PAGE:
Wholesale sales have since continued declining, largely offsetting the implementation of a 14.3% retail rate increase in fiscal 2015, and passage of an additional 15% retail rate increase in fiscal 2016. Fitch calculated debt service coverage weakened as a result, declining to .78x in each of the prior two fiscal years.
Fitch notes that non-compliance with the rate covenant to provide 1.10x annual debt service coverage from net revenues does not trigger an immediate event of default under the bond ordinance. As in fiscal 2010 and 2014, BMU continued transferring moneys from its unrestricted cash reserves into the revenue fund in fiscals 2015 and 2016 in order to sufficiently remedy the shortfall as permitted by the ordinance. The ongoing use of cash reserves to comply with the bond covenant has steadily eroded BMU's previously robust liquidity. Fiscal 2016, based on unaudited financial results, ended with approximately 120 days of cash on hand, equal to less than half the number on hand at fiscal year-end 2013.
Financial projections extending through fiscal 2022 indicate debt service coverage will remain below 1.0x for the current fiscal year (2017) before rebounding and remaining adequately above 1.0x in each of the subsequent years of the forecast. Liquidity, according to the forecast, also declines in the initial years of the current forecast, falling to a low point of 85 days of cash on hand before gradually improving in the outer years of the current planning period.
Forecast results rely in large part on city council's passage of additional 5% semiannual rate increases in fiscals 2018-2020. The forecast further assumes aggregate energy sales will grow by about 5.0% in fiscal 2017, remain flat in 2018, and then increase by nearly 7% in fiscal 2019 as BMU potentially begins serving an additional wholesale customer pursuant to a yet to be approved five-year contract. Energy sales are forecast to remain flat in the three remaining years of the forecast.
Fitch considers the forecast assumptions feasible, but notes that weaker than projected financial performance over the initial years of the current forecast would likely prompt additional negative rating action. Conversely, BMU's ability to generate cash flow and liquidity metrics in line with its targeted ratios of 1.1x and no less than 90 days cash on hand, respectively, would likely stabilize the rating at the current level.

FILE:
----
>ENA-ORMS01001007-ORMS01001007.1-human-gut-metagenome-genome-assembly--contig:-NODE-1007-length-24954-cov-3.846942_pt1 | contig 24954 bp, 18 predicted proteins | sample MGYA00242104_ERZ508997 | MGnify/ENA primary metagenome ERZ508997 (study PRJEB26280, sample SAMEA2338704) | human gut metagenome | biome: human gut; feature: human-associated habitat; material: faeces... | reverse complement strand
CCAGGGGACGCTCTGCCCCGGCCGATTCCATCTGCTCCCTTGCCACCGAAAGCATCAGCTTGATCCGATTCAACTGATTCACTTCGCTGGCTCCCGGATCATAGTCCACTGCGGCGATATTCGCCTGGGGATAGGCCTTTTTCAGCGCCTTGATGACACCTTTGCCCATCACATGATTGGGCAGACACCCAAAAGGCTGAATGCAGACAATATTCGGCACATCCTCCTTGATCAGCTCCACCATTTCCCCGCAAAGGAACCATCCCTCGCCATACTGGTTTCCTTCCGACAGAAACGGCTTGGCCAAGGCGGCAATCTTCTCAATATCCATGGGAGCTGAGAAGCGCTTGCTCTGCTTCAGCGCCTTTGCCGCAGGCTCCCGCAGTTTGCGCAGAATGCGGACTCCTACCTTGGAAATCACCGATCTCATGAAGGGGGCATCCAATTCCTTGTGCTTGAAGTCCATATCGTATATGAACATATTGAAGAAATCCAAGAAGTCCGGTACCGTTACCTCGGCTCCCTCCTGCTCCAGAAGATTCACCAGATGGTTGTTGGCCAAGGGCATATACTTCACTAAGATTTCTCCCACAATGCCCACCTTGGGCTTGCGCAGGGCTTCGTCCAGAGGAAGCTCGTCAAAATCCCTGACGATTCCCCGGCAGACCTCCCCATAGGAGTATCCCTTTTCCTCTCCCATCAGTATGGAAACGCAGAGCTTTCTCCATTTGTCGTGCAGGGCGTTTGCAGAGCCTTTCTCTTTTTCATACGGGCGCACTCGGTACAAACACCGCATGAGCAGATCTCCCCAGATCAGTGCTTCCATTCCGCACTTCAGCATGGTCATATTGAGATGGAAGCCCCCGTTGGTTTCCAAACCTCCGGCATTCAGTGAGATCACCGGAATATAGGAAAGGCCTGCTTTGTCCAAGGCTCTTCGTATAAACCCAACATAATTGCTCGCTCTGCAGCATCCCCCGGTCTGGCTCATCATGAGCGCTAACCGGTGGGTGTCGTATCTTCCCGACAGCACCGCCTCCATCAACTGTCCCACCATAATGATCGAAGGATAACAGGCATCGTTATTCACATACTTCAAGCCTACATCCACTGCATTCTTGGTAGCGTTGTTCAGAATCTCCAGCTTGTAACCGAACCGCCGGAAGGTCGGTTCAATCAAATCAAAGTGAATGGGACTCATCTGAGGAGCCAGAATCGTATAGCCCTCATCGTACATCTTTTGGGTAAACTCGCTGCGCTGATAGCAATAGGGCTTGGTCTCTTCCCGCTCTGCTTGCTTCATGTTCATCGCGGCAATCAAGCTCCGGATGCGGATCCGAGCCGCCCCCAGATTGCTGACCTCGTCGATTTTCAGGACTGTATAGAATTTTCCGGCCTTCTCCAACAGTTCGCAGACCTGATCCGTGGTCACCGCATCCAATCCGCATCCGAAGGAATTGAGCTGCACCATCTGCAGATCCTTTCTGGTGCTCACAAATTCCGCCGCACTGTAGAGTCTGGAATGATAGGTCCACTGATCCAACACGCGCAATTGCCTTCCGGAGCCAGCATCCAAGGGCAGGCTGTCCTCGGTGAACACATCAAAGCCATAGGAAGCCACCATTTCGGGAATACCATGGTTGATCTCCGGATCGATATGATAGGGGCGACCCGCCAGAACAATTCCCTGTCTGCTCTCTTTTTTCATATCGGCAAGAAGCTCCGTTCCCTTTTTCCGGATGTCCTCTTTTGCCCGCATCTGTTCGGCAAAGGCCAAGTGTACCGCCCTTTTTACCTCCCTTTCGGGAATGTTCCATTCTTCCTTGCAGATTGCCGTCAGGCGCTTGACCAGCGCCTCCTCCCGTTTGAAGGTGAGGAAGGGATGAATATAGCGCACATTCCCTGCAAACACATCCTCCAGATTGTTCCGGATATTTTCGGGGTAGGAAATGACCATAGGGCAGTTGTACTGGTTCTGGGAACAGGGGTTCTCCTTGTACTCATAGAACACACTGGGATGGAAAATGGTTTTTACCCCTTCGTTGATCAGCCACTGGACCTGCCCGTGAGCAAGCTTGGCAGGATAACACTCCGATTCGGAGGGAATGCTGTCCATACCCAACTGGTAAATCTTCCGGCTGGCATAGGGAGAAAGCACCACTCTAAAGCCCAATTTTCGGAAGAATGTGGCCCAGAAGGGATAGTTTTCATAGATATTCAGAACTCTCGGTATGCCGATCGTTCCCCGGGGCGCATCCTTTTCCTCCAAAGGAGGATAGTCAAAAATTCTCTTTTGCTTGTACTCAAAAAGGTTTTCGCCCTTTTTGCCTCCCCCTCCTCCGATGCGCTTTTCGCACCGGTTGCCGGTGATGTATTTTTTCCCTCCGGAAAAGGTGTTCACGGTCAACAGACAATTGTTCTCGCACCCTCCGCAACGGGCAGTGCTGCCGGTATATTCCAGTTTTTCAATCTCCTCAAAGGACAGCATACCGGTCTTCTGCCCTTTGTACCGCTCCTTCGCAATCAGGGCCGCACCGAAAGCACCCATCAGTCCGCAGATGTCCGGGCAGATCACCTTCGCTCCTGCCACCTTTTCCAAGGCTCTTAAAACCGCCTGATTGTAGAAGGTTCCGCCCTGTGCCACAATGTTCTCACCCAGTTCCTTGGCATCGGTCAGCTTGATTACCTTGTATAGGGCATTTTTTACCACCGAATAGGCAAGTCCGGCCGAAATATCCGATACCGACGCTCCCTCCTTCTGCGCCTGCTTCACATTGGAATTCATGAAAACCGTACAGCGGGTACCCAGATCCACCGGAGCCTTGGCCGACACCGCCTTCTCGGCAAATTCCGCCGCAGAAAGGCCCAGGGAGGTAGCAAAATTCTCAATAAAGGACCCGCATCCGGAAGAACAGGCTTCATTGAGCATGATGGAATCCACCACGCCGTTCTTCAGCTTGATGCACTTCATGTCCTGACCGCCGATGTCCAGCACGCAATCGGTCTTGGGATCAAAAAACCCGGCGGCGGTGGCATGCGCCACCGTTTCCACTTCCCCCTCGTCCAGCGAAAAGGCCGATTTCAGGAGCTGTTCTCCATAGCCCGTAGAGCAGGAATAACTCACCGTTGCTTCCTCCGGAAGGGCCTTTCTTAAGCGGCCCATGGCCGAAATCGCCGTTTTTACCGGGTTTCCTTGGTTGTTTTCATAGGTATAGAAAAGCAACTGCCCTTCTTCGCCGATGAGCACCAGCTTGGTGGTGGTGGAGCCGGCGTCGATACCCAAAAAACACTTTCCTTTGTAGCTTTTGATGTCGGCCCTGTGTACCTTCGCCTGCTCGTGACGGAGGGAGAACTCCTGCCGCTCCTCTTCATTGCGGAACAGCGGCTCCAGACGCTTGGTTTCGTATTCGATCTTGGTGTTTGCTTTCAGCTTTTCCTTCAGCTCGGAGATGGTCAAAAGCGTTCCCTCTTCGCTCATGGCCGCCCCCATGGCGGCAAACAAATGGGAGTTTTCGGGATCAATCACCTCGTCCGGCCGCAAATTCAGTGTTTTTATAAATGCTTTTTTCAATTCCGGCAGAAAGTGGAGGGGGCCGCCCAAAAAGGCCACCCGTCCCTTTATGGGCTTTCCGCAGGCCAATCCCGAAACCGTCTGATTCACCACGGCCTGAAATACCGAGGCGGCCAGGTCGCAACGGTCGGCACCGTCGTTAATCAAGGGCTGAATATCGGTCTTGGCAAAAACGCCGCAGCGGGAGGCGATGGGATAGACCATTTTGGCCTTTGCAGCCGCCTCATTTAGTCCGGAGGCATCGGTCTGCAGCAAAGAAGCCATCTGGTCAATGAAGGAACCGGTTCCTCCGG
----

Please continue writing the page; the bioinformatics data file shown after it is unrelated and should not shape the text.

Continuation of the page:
BMU's 235MW, coal-fired generating unit provides it with competitively priced power. The unit average heat rate was 10,720 Btu/kWh in 2015, consistent with industry standards for coal-fired plants. However, continued low natural gas prices coupled with a nine-week maintenance outage prompted declines in the unit's availability and capacity factors to 80% and 70%, respectively in fiscal 2015.
BMU provides electric, water, and sanitary sewer services to the city of Sikeston, MO. The electric utility, which has been in operation since 1931, directly serves nearly 9,300 retail customers principally from a single, owned coal-fired resource. In addition, the utility makes sizable wholesale contract sales representing almost one-half the capacity of its generating asset to four municipal offtakers -- the cities of Carthage, Columbia, Fulton, and West Plains -- pursuant to long-term, take-or-pay PSCs that extend to the later of June 1, 2022 (the year the city's electric revenue debt fully matures), or the useful life of the plant, with certain exceptions. The obligations of the municipal purchasers are several, not joint. Approximately one-fifth of total capacity serves the city's retail base. The excess is sold on a wholesale basis.
Additional information is available at 'www.fitchratings.com'.
Revenue-Supported Rating Criteria (pub. 16 Jun 2014)
U.S. Public Power Rating Criteria (pub. 18 May 2015)
Dodd-Frank Rating Information Disclosure Form